Verona lies on the banks of the River Adige at the foot of the Lessini mountains and is the Veneto’s second major city after Venice.
The city is steeped in history and has a noble feel due to vestiges of the ancient world and numerous medieval and renaissance monuments. It was an important and prosperous city under the Roman Empire due to its strategic northern position. There are many monuments dating back to this Imperial era, such as the Arena, the Theatre, the Corsari Gate and the Gavi Arch.
In the Dark Ages it was often home to the barbarian kings. The city grew substantially in the 12-14th centuries when it became a city state and was later home to the della Scala family Signoria (Lords or ruling body of magistrates).
There are beautiful holy and secular buildings from this era, such as San Zeno Maggiore, San Anastasia, San Fermo Maggiore, the Castelvecchio and the Arche Scaligere (della Scala tombs). Verona was under the rule of Venice from 1404 to 1796 and became a lively artistic centre thanks to architects such as Michele Sammicheli and Fra Giocondo and a school of painting that boasts, among others, two illustrious artists, Pisanello and Veronese.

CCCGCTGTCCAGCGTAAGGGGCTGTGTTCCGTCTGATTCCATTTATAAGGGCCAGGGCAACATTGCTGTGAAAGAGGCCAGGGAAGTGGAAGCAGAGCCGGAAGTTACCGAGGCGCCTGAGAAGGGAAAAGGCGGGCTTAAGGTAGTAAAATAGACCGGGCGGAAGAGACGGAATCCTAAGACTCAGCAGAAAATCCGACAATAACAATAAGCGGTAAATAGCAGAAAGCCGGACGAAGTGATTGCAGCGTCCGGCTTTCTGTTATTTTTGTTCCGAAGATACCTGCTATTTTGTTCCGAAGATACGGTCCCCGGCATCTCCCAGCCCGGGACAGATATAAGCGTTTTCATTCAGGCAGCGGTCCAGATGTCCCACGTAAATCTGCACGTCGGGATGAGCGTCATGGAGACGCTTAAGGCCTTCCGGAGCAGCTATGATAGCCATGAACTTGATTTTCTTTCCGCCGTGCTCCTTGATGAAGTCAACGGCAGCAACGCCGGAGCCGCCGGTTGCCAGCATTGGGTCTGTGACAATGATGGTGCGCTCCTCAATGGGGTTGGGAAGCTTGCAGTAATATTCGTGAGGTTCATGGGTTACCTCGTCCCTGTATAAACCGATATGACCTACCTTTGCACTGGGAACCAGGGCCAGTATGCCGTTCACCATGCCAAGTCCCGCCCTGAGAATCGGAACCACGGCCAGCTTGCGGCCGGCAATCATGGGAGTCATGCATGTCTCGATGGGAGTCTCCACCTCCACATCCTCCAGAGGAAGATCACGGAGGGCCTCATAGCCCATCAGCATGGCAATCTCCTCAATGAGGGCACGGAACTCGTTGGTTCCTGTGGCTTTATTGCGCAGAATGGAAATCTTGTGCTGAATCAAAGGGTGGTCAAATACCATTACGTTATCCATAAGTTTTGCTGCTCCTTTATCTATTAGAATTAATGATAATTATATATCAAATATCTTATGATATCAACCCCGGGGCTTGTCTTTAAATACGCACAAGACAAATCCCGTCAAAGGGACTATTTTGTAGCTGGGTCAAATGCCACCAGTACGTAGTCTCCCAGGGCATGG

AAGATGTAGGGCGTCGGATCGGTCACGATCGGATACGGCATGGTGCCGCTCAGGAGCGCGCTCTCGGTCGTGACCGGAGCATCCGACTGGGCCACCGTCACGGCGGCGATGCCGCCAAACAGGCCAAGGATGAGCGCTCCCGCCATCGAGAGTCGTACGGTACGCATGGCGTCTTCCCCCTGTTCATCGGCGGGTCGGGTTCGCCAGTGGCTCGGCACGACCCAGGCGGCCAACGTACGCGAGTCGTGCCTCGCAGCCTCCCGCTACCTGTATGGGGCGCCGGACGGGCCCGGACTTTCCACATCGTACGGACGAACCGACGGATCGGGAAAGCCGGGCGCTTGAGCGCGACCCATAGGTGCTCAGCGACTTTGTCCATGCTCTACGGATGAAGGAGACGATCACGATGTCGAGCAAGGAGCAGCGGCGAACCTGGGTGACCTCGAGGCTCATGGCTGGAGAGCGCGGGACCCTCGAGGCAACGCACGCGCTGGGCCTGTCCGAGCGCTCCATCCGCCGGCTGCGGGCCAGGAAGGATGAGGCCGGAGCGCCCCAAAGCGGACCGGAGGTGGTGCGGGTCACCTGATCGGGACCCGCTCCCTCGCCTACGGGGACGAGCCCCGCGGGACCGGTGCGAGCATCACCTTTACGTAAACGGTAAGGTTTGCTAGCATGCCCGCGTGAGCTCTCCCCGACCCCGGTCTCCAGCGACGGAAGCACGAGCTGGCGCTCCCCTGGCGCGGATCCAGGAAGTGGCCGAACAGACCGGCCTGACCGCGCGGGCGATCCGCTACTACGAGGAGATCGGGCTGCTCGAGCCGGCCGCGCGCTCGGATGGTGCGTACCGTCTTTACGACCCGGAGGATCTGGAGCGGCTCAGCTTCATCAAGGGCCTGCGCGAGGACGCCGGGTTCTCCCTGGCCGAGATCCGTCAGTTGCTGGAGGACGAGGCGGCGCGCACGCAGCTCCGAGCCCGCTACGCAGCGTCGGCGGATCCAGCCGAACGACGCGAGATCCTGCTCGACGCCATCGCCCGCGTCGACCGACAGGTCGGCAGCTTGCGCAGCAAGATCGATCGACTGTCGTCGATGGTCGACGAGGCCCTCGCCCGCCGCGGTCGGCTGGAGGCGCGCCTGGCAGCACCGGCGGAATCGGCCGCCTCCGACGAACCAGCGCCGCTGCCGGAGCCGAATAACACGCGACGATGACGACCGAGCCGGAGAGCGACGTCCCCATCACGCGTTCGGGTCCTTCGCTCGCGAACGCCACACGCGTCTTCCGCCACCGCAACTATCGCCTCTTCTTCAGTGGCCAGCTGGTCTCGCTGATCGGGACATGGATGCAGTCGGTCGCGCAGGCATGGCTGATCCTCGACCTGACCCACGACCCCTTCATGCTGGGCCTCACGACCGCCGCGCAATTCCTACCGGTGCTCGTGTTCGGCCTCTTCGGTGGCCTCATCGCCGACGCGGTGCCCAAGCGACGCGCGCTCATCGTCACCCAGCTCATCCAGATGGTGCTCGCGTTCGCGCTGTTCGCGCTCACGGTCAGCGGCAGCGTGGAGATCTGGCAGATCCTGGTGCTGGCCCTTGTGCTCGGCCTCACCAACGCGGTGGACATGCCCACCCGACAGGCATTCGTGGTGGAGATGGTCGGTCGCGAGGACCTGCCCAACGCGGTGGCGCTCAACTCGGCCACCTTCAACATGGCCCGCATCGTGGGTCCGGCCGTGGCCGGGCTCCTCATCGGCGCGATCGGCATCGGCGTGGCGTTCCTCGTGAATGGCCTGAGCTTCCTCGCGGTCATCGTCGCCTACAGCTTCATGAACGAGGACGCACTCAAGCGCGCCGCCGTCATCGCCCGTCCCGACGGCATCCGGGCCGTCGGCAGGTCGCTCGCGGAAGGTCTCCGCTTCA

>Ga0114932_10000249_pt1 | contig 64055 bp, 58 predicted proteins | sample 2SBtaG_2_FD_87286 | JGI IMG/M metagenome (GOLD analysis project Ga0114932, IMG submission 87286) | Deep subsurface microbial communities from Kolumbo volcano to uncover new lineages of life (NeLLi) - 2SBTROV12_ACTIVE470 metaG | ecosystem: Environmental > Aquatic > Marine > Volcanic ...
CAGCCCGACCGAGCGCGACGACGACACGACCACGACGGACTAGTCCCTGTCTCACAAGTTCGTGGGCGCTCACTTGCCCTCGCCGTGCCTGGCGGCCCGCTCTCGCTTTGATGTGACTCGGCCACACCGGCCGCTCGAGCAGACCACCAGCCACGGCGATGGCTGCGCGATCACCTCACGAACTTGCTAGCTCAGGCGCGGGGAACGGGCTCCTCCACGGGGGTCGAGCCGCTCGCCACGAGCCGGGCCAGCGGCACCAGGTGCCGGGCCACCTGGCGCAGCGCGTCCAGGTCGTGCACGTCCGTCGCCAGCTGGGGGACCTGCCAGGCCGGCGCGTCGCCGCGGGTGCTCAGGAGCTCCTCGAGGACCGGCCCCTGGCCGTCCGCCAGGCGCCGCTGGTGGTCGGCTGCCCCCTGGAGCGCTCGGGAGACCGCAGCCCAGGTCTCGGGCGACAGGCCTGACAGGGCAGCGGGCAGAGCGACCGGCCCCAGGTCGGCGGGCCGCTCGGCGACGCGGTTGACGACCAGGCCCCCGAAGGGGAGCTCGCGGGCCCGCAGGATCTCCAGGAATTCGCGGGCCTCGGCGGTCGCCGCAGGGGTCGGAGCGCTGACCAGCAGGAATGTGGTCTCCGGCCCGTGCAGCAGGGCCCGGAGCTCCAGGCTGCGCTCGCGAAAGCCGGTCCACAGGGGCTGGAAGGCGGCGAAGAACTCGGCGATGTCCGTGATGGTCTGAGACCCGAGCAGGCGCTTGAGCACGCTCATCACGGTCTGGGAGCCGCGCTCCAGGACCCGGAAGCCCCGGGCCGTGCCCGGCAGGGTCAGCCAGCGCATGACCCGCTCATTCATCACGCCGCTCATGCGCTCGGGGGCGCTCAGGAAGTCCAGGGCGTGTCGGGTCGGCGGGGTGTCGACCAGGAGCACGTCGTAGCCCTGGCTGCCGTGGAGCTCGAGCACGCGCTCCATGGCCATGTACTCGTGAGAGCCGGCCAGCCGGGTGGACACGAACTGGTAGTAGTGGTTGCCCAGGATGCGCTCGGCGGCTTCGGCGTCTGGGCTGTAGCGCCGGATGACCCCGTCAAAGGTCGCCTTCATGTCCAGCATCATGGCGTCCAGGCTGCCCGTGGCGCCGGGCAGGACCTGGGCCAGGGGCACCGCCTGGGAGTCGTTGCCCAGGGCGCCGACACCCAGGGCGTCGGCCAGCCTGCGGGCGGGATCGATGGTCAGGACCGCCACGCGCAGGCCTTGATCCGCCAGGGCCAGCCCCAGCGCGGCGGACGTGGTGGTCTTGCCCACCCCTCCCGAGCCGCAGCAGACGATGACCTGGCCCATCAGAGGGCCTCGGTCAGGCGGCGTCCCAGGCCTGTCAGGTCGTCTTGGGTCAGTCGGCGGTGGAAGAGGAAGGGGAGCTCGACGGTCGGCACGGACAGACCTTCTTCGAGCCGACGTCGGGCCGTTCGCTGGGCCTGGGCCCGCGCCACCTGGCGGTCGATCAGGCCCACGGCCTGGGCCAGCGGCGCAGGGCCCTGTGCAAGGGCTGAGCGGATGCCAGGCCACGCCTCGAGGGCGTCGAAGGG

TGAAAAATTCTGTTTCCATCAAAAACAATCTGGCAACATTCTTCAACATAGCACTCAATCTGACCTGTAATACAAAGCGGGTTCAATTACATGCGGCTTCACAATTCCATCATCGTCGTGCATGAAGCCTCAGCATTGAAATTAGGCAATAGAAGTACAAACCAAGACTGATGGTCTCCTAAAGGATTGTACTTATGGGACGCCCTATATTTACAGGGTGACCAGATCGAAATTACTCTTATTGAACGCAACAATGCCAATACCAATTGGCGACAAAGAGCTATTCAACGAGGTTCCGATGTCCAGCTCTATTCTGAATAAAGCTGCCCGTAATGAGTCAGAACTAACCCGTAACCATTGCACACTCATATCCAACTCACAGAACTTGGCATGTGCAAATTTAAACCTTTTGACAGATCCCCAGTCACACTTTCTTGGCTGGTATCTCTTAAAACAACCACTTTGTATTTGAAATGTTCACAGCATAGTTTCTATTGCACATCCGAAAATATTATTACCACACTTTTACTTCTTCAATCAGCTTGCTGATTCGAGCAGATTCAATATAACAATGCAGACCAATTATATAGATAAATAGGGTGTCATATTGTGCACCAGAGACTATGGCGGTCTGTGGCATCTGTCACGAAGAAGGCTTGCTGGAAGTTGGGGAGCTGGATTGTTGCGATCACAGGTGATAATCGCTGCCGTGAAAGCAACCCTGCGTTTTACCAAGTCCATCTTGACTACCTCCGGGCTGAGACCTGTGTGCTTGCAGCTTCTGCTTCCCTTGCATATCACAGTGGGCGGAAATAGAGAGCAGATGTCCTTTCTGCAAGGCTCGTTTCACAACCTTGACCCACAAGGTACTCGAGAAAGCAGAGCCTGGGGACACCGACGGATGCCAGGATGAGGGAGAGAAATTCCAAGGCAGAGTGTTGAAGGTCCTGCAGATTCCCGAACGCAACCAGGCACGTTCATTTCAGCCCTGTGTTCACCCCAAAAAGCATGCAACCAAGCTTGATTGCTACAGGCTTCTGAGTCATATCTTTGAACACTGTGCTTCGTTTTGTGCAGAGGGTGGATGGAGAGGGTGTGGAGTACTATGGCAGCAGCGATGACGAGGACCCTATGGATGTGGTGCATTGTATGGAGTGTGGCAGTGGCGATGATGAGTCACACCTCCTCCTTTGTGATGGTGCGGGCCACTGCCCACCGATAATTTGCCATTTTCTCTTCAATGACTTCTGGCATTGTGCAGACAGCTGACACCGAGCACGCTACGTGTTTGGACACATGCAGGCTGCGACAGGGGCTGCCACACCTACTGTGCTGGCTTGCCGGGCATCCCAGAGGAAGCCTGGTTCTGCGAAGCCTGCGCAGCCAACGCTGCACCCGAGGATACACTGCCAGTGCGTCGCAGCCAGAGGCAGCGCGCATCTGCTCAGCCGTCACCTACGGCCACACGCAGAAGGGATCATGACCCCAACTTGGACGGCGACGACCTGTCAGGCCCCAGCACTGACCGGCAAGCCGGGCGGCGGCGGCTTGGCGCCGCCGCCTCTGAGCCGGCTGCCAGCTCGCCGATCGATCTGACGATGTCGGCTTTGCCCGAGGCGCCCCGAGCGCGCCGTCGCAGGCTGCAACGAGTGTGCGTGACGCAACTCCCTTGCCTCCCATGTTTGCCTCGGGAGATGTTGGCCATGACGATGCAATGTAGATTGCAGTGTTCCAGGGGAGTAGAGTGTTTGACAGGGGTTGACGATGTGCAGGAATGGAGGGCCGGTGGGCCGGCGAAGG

In addition to its undoubted artistic beauty, what makes Verona one of the most fascinating cities in the north of Italy are the many picturesque views and corners, the undulating countryside, the majestic Adige River that cuts through the hills and winds through the city in two gentle loops.